Mealtime warfare

Have healthier options available as treats for children. Photo:-Mike Shaughnessy

Have healthier options available as treats for children. Photo:-Mike Shaughnessy

The kitchen table is a battleground for many families. Children often refuse to eat the food their parents have prepared. Worse still, the younger ones delight in messing it up.

Experts say mealtime warfare often begins when well-intentioned parents nag their children to eat up. “Finish your greens and don’t leave the table until every scrap is eaten,” they say.

The nagging starts at mealtimes and can lead to a continual battle. The more parents insist, the more children resist. Some experts maintain by age one many children undergo a dramatic change of attitude to food, halving their intake and becoming extremely fussy.

From this age onwards this negative streak is just around the corner. So, trying to get most children to eat certain foods, including healthy foods, can be unproductive.

Toddlers tend to be strong willed and have minds and tastes of their own. If parents want to eliminate mealtime trouble they must learn to outwit their wily little ones.

Although young children should ideally be given a variety of well balanced foods, if they dislike variety as many do, a repetitive but nutritious diet is perfectly acceptable. After all, it is the child who has to eat it.

The eating habits your children develop when they are young influence their chances of a healthy life when they are older. They tend to follow their parents’ example so if you want them to eat well then you must watch what you eat. Many are influenced by their peers, even at pre-school age, and prefer to snack rather than eat full meals. Crisps, coke and chocolate are firm favourites.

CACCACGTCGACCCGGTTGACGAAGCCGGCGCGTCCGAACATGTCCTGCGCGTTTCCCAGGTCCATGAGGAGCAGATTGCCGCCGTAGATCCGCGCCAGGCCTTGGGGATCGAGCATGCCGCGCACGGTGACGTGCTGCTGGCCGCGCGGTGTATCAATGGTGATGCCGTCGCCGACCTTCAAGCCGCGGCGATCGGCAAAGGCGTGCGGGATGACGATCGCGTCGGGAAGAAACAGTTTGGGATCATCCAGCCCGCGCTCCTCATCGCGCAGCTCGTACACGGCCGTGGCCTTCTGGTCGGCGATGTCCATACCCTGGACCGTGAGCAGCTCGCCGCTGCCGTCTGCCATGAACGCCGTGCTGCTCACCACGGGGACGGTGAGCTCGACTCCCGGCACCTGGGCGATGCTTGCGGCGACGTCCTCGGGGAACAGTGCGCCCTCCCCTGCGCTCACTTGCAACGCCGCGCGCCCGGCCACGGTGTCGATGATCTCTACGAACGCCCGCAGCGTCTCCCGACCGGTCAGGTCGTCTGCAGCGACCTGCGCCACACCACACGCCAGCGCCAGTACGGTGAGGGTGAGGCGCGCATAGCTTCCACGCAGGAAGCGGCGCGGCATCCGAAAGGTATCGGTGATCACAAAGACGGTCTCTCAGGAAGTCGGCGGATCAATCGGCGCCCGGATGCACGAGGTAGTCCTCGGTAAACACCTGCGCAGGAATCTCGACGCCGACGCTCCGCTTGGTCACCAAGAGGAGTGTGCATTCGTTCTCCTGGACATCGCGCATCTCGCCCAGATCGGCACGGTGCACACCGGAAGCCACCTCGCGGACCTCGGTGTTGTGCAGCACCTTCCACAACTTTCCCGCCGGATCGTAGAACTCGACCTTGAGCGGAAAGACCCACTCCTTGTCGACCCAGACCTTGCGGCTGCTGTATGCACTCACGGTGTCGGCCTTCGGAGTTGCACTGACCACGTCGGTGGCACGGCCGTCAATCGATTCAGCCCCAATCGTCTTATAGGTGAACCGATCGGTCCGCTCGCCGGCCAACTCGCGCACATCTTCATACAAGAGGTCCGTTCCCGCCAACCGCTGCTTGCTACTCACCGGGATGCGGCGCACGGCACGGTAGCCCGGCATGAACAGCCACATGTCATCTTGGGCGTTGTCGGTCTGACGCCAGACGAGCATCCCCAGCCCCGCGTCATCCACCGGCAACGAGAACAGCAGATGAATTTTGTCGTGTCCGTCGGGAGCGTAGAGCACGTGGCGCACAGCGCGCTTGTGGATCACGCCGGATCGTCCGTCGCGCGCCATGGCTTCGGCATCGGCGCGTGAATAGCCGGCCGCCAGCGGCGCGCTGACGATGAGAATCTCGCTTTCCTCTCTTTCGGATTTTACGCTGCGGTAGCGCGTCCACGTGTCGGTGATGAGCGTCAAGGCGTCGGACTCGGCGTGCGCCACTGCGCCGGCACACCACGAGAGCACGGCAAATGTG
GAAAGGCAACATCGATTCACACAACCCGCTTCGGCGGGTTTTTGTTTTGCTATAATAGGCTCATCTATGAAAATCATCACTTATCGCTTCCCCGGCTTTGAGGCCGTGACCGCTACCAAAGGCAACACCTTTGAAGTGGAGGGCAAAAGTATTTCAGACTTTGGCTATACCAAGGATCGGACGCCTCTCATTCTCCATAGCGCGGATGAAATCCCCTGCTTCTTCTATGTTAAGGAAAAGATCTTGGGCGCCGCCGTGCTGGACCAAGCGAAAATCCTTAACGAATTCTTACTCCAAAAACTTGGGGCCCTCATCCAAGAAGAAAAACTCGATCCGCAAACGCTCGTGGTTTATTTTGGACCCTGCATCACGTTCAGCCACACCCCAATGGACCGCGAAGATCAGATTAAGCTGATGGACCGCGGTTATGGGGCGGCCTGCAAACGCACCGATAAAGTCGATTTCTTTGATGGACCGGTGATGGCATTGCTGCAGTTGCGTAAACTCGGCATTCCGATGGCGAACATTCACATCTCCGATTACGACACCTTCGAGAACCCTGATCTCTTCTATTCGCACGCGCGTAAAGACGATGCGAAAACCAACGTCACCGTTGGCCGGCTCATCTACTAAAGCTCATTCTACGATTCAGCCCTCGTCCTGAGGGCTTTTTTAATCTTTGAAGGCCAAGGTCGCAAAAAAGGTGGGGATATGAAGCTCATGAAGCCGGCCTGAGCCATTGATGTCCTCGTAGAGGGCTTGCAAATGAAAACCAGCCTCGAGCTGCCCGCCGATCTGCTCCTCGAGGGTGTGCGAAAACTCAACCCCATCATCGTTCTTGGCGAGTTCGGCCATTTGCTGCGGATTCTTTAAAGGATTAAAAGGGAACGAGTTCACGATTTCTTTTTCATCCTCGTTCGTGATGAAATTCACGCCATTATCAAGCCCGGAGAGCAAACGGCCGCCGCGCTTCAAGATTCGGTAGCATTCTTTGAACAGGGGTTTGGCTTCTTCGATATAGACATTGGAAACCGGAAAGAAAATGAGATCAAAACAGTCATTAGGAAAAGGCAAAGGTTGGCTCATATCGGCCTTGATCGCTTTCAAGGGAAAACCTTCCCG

Making a big deal about eating healthily is usually counter-productive. If, for instance, you want to introduce more vegetables into their diet try and include them in the foods they like, such as pizza.

Changes in their eating habits should be made gradually. Start by substituting sweets/crisps/biscuits with a piece of fruit one day a week to make their school lunch healthier. Then, move on to two, three and eventually, the full school week.

Children like foods which are colourful and interesting so try to make them as appealing as possible. Teenagers should be encouraged to eat more fresh fruit, vegetables, pulses and wholegrains to increase fibre. They should limit salt intake and processed foods such as bacon and sausages.

Avoid giving “other food” rewards, such as “If you eat your vegetables I’ll give you sweets.” Instead give non-food rewards if children make healthy choices.

Here are some tips to help your children make the right choices:-

Healthy eating guidelines

* Give them oven chips rather than the deep-fat variety.

* Make your own burgers. Grate vegetables over them to improve their nutritive value.

* Don’t give sweets between meals. If you want to give a treat opt for a small bar and give it either with the meal or afterwards.